By Archbishop Joseph E. Kurtz
I write this as the conclave to elect our Holy Father is being planned. We may soon have a pope. Even for those without any Latin background and those not Catholic, the phrase Habemus Papam and the white smoke are very familiar.
At this moment, my mood is both unsettled and prayerful. I have come to terms with the stepping down of Pope Emeritus Benedict XVI. I have deep affection and admiration for him and deep gratitude that he was elected almost eight years ago. All but five years of my 41 years of priestly service have been with him and his blessed predecessor, John Paul II, as the Vicars of Christ.
How consistent Pope Benedict has been in these eight years as Holy Father. Though recognized for his brilliant intellect and deep humility, his pastoral sensitivity and loving heart have been revealed to the world over these eight years and in the midst of great challenges to the Church.
I remember well his visit to the United States in 2008 and the moving Eucharistic celebration at the old Yankee Stadium (the last non-baseball event in the old stadium before they moved into the new one next door). He joined us to celebrate the 1808 founding of the Archdiocese of Baltimore and its four newly created suffragan dioceses — Bardstown, Boston, New York, and Philadelphia. At this event, we uncovered our roots and prayed for new ardor to move into the third millennium. It was a wonderful celebration.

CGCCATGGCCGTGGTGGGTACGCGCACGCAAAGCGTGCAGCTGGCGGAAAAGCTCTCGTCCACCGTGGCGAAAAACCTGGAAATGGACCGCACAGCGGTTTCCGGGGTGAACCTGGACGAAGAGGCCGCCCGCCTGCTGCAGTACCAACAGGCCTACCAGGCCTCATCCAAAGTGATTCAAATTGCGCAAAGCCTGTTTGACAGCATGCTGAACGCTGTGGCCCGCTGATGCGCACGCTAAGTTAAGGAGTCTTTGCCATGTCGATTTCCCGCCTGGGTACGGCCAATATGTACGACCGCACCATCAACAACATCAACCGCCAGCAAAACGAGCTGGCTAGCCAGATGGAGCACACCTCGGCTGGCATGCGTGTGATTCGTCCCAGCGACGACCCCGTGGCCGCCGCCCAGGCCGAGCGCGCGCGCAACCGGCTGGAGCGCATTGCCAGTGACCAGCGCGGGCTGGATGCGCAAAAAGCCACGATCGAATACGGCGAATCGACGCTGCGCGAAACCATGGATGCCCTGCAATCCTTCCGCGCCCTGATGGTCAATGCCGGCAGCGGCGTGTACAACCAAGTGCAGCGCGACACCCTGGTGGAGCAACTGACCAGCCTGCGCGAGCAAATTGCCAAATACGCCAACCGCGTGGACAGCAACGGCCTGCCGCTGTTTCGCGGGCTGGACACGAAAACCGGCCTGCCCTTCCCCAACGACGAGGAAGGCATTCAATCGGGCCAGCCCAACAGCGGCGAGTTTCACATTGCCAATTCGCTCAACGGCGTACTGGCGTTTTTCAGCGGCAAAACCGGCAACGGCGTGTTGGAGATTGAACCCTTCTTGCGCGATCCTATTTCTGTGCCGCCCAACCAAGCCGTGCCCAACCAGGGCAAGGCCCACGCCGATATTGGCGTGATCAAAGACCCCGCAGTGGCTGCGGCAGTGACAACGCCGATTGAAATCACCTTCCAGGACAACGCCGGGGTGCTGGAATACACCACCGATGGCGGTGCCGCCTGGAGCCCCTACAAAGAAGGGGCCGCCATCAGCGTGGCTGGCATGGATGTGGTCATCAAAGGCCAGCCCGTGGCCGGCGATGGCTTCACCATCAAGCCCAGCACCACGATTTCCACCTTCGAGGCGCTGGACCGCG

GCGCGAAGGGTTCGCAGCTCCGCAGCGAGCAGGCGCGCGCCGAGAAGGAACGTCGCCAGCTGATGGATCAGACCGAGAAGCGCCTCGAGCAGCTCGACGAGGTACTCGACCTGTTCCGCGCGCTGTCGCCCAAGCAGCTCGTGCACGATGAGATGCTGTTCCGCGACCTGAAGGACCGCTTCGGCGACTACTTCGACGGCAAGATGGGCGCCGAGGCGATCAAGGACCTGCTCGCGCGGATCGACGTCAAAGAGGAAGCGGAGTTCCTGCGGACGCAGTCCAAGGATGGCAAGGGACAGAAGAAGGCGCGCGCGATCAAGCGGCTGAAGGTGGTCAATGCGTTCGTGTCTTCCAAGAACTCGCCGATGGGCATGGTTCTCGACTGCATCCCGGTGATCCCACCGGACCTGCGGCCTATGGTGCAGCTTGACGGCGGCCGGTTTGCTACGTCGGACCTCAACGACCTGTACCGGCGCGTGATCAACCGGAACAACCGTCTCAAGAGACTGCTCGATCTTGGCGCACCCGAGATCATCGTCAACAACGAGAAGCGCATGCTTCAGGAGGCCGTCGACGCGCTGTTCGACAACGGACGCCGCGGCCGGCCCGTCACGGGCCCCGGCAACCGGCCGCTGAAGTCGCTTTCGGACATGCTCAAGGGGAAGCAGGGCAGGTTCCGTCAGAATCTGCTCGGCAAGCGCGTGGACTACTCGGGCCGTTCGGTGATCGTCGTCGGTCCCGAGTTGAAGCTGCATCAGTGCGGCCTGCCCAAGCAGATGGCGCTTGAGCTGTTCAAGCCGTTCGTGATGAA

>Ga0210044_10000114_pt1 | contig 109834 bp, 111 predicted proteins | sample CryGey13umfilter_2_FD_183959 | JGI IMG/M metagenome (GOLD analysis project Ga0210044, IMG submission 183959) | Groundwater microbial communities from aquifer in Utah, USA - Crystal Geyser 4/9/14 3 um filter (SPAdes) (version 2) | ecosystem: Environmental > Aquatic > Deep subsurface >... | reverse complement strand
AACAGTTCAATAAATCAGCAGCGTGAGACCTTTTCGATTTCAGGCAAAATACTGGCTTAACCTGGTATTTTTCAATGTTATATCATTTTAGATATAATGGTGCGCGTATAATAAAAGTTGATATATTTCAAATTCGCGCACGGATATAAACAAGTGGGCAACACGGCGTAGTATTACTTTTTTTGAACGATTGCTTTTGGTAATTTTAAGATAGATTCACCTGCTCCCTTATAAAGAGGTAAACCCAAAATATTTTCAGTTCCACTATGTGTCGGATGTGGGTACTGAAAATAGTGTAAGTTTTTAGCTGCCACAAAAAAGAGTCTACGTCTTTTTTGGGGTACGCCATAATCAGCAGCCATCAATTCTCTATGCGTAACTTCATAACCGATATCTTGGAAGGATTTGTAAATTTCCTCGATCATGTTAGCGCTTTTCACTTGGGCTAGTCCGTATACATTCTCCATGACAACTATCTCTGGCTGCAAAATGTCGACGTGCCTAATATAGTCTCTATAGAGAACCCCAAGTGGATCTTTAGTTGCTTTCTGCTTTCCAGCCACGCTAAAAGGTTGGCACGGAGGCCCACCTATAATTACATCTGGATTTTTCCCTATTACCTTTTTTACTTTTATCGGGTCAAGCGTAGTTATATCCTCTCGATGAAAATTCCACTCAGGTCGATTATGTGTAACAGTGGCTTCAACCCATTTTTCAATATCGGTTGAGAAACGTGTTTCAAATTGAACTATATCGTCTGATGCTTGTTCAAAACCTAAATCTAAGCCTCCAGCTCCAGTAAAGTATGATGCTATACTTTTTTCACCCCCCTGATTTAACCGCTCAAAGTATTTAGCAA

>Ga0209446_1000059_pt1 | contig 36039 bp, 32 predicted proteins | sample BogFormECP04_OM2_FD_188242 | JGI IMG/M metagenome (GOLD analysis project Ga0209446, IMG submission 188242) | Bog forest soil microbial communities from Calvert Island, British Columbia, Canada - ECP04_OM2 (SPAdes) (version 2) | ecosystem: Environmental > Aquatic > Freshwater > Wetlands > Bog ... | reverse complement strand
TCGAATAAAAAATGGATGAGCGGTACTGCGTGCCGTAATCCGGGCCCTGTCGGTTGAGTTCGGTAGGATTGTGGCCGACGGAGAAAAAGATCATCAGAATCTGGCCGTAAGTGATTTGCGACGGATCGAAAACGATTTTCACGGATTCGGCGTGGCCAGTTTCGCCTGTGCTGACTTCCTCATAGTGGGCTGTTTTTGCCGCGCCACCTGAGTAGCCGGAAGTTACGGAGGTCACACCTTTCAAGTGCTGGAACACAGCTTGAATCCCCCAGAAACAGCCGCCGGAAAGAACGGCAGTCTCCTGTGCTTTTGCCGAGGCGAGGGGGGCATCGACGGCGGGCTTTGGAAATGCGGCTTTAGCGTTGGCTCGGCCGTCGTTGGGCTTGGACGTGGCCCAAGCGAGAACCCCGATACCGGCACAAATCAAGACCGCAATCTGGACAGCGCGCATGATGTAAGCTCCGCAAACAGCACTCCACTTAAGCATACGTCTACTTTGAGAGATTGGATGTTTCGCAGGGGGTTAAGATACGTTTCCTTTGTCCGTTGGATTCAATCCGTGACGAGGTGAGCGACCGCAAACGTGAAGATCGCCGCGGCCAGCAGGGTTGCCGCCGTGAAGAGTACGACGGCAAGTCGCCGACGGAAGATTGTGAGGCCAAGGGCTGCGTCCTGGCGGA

Now the spotlight is on the 115 cardinals in Rome, charged with the task of discerning and electing the new pope. Naturally, as in the past, the pundits try to predict the outcome. Archbishop Chaput of Philadelphia summed it up well when he said that Catholics with deep faith will welcome the new pope, and those seeking a particular winner, for whatever their cause might be, will likely experience disappointment.
I will be among those welcoming, and so these days have been times of prayer in gratitude for Pope Emeritus Benedict, for the cardinals’ wisdom, and for the future pope’s serene confidence in the Lord Jesus.
Thus, I have been praying as I thank God for the charism of authority given by Christ to his Church. In my prayer, two verses from the Gospel according to St. Matthew continue to surface. These verses focus on the great promise of Jesus for his Church. The first, very familiar to us all, comes from Matthew 16:18 in which Jesus, having witnessed the great and humble act of faith by St. Peter, says: “And so I say unto you, you are Peter, and upon this rock I will build my church.”
Then, at the very end of the Gospel, there is what has become known as the great commission: “Go, therefore, and make disciples of all nations, baptizing them in the name of the Father and of the Son and of the Holy Spirit. Teach them to observe all that I have commanded you.” And then Matthew 28:20: “And behold, I am with you always until the end of the ages.”
Pope Benedict had a strong but humble confidence in this great promise of Jesus. After all, his first words after his election were: “I am a humble worker in the vineyard of the Lord.” He now calls himself a “simple pilgrim in prayer” and shares a great quote from the theologian so formative in his life, Romano Guardini. Commenting on Vatican II’s Constitution on the Church, Lumen Gentium, Guardini says: “The Church is not an institution conceived and built in theory… but a living reality. She lives through the course of time, in becoming, like every living being, in undergoing change. And yet in her nature she remains ever the same and her heart is Christ.”
The Church is the Church of Jesus Christ. It is his, and he promised to be with us. Together we take this promise to prayer as we await news of our Holy Father.